• Shadows and Lace by Teresa Medeiros (Medieval England. Medeiros in the 90s wrote lots of gritty, emotional, and passionate historicals)

Non US/Non Europe Setting

  •  Butterfly Swords by Jeannie Lin (China)
  • The Dragon and The Pearl by Jeannie Lin (China)
  • My Fair Concubine by Jeannie Lin (China)
  • The Sword Dancer by Jeannie Lin (China)
  • Flawless by Carrie Lofty (South Africa)
  • Starlight by Carrie Lofty (Glasgow)
  • Duke of Shadows by Meredith Duran (1/2 in India)
  • Shadow and the Star by Laura Kinsale (1/2 in Hawaii)
  • Uncertain Magic by Laura Kinsale (Ireland)
  • The Windflower by Laura London (War of 1812)
  • The Dream Hunter by Laura Kinsale (first half set in Syria)
  • The Falcons of Montabard by Elizabeth Chadwick (Holy Land)
  • Shadows of the Moon by MM Kaye (India?)
  • The Far Pavillions by MM Kaye (India, is written around the Sepoy Mutiny of 1857)
  • Trade Winds by MM Kaye (South Pacific?? May be rapey)
  • Rangoon by Christine Monson (Burma/Thailand)
  • Fires of Winter by Roberta Gellis  (1100s/1200s England. Told in alternating first person POV. Big Misunderstanding, but believable. Plenty of real history (naturally))


  • Skye O’Malley by Bertrice Small (1555-1565, Ireland, London, Algiers) (Trigger: Rape)
  • The Forbidden Rose by Joanna Bourne (French Revolution)
  • Wild Desire by Lori Brighton (British Colonial India)
  • The Reluctant Heiress (originally titled Magic Flutes) by Eva Ibbotson (Austria)
  • A Countess Below Stairs (also published in England as The Secret Countess) by Eva Ibbotson (World War I England)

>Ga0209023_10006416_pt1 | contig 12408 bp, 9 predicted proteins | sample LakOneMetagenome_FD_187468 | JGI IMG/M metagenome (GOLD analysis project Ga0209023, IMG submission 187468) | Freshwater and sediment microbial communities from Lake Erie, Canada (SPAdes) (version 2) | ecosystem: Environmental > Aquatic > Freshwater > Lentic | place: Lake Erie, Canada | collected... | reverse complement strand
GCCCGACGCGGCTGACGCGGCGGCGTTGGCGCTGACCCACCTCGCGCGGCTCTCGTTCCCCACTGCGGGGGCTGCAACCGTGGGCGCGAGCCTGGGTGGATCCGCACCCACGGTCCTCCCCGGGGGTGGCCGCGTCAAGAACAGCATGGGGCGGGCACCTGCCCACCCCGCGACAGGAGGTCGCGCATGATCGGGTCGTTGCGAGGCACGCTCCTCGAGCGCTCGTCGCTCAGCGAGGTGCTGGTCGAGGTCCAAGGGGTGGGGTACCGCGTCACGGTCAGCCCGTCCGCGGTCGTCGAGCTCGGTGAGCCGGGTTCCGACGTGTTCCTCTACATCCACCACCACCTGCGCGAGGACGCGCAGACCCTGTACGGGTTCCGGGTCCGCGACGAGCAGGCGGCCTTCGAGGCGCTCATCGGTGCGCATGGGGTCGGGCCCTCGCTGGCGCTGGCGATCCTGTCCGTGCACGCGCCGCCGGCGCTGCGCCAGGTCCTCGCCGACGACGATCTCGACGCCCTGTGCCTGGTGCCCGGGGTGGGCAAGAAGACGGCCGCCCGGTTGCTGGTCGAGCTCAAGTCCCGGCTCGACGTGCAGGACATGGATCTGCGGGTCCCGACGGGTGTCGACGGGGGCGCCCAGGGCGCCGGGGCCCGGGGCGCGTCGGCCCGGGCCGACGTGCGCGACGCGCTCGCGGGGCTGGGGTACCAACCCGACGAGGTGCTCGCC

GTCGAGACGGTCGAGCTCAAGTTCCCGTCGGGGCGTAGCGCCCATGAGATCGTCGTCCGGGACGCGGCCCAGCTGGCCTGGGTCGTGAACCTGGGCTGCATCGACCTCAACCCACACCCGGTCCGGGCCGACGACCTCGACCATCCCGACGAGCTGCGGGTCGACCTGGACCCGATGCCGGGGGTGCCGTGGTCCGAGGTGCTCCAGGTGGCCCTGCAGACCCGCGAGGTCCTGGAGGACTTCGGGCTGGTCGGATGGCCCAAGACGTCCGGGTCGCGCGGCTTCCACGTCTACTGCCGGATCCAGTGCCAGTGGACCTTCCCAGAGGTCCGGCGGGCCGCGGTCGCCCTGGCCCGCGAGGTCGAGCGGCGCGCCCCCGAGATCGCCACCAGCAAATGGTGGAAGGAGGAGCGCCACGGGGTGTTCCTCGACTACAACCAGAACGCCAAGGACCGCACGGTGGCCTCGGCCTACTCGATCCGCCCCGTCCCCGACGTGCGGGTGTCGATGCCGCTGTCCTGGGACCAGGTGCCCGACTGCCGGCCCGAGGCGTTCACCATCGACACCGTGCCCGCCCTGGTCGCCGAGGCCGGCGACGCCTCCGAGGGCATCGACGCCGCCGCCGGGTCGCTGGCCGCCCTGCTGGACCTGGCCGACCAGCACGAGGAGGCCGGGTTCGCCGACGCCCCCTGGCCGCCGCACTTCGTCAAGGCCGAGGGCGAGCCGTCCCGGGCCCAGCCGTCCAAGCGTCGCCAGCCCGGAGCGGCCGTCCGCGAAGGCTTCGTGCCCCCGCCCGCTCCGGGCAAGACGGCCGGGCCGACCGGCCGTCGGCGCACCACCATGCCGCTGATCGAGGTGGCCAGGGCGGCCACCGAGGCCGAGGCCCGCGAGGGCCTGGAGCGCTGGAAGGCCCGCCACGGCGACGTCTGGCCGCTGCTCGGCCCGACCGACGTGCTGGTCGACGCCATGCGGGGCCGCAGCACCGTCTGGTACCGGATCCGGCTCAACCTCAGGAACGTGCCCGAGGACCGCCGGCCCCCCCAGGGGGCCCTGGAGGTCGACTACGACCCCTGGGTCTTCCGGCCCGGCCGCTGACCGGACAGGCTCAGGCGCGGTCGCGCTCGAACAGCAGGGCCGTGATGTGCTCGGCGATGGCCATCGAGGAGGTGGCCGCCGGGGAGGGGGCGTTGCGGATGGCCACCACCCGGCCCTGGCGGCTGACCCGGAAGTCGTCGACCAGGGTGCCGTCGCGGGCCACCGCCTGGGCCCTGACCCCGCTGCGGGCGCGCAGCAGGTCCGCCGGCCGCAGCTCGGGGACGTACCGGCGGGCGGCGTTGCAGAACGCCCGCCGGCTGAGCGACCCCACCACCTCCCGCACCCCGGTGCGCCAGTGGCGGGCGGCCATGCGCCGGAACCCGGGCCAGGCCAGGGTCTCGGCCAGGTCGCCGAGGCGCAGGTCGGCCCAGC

• Bliss by Judy Cuevas (aka Judith Ivory) by Turn of the Century France
  • Dance by Judy Cuevas (aka Judith Ivory) by Turn of the Century France
  • Beast by Judith Ivory by Turn of the Century ocean liner and then France
  • The Forbidden Rose by Joanna Bourne (France during the Terror)
  • Simon the Coldheart by Georgette Heyer ( set during Henry V, varies between England and France)
  • Lion’s Bride by Iris Johansen (Crusades- era Europe)
  • The Magnificent Rogue by Iris Johansen (Elizabethan Scotland. Real history here too. Heroine is the illegitimate child of Mary, Queen of Scots (or so she is told) and the hero, difficult, brutish, and tortured, is forced to wed her to keep her safe from those who would use her as a political pawn.)
  • Banners of Silk by Rosalind Laker  (Second Empire France & Victorian England. More historical women’s fiction than romance, but it has a great HEA. Set against the rise of Charles Worth and Napoleon III’s reign and told through the eyes of a French grisette who longs to build her own fashion empire.)
  • To Dream Again by Laura Lee Guhrke (1880s England. A bitter, tortured heroine and a hero who wants to make toys!)
  • The Painted Lady by Lucia Grahame (1890s France and England. So so grateful when an AAR reviewer pulled this out of the ether. First person POV, meaty, and difficult.)